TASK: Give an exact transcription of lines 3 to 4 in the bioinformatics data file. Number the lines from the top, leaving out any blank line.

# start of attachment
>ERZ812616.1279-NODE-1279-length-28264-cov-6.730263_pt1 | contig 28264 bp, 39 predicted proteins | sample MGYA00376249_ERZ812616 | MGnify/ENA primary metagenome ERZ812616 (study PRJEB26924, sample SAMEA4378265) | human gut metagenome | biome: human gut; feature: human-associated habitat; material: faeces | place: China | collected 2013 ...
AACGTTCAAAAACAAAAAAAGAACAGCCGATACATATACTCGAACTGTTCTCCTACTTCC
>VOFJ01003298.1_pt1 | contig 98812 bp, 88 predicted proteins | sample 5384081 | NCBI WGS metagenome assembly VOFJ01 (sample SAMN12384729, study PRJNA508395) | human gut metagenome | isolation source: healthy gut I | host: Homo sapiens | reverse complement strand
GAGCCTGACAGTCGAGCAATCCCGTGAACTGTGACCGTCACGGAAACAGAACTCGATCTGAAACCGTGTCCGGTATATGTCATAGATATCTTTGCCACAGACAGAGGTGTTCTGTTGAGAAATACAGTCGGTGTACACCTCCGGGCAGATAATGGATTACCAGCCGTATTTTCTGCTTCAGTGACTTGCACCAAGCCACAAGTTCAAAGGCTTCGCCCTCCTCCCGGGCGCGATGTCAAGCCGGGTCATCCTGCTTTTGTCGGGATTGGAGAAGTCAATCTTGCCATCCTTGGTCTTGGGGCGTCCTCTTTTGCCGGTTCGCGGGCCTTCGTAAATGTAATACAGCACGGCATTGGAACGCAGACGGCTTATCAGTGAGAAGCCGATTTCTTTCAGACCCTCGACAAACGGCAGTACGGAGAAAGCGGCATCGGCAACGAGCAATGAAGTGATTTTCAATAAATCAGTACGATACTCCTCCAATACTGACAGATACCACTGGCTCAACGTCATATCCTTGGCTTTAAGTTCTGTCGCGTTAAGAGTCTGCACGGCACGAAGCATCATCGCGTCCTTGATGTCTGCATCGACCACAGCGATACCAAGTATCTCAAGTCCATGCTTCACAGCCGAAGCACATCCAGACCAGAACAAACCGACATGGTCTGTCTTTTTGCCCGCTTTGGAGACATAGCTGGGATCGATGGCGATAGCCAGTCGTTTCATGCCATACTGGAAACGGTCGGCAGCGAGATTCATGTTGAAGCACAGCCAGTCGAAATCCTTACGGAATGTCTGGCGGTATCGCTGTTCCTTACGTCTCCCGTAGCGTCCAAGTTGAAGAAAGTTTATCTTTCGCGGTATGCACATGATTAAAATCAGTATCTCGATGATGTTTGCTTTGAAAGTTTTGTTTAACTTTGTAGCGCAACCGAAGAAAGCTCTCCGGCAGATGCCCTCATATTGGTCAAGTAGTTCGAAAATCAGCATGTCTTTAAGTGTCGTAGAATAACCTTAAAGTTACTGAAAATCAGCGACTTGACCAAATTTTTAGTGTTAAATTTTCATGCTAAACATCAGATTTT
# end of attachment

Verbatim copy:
>VOFJ01003298.1_pt1 | contig 98812 bp, 88 predicted proteins | sample 5384081 | NCBI WGS metagenome assembly VOFJ01 (sample SAMN12384729, study PRJNA508395) | human gut metagenome | isolation source: healthy gut I | host: Homo sapiens | reverse complement strand
GAGCCTGACAGTCGAGCAATCCCGTGAACTGTGACCGTCACGGAAACAGAACTCGATCTGAAACCGTGTCCGGTATATGTCATAGATATCTTTGCCACAGACAGAGGTGTTCTGTTGAGAAATACAGTCGGTGTACACCTCCGGGCAGATAATGGATTACCAGCCGTATTTTCTGCTTCAGTGACTTGCACCAAGCCACAAGTTCAAAGGCTTCGCCCTCCTCCCGGGCGCGATGTCAAGCCGGGTCATCCTGCTTTTGTCGGGATTGGAGAAGTCAATCTTGCCATCCTTGGTCTTGGGGCGTCCTCTTTTGCCGGTTCGCGGGCCTTCGTAAATGTAATACAGCACGGCATTGGAACGCAGACGGCTTATCAGTGAGAAGCCGATTTCTTTCAGACCCTCGACAAACGGCAGTACGGAGAAAGCGGCATCGGCAACGAGCAATGAAGTGATTTTCAATAAATCAGTACGATACTCCTCCAATACTGACAGATACCACTGGCTCAACGTCATATCCTTGGCTTTAAGTTCTGTCGCGTTAAGAGTCTGCACGGCACGAAGCATCATCGCGTCCTTGATGTCTGCATCGACCACAGCGATACCAAGTATCTCAAGTCCATGCTTCACAGCCGAAGCACATCCAGACCAGAACAAACCGACATGGTCTGTCTTTTTGCCCGCTTTGGAGACATAGCTGGGATCGATGGCGATAGCCAGTCGTTTCATGCCATACTGGAAACGGTCGGCAGCGAGATTCATGTTGAAGCACAGCCAGTCGAAATCCTTACGGAATGTCTGGCGGTATCGCTGTTCCTTACGTCTCCCGTAGCGTCCAAGTTGAAGAAAGTTTATCTTTCGCGGTATGCACATGATTAAAATCAGTATCTCGATGATGTTTGCTTTGAAAGTTTTGTTTAACTTTGTAGCGCAACCGAAGAAAGCTCTCCGGCAGATGCCCTCATATTGGTCAAGTAGTTCGAAAATCAGCATGTCTTTAAGTGTCGTAGAATAACCTTAAAGTTACTGAAAATCAGCGACTTGACCAAATTTTTAGTGTTAAATTTTCATGCTAAACATCAGATTTT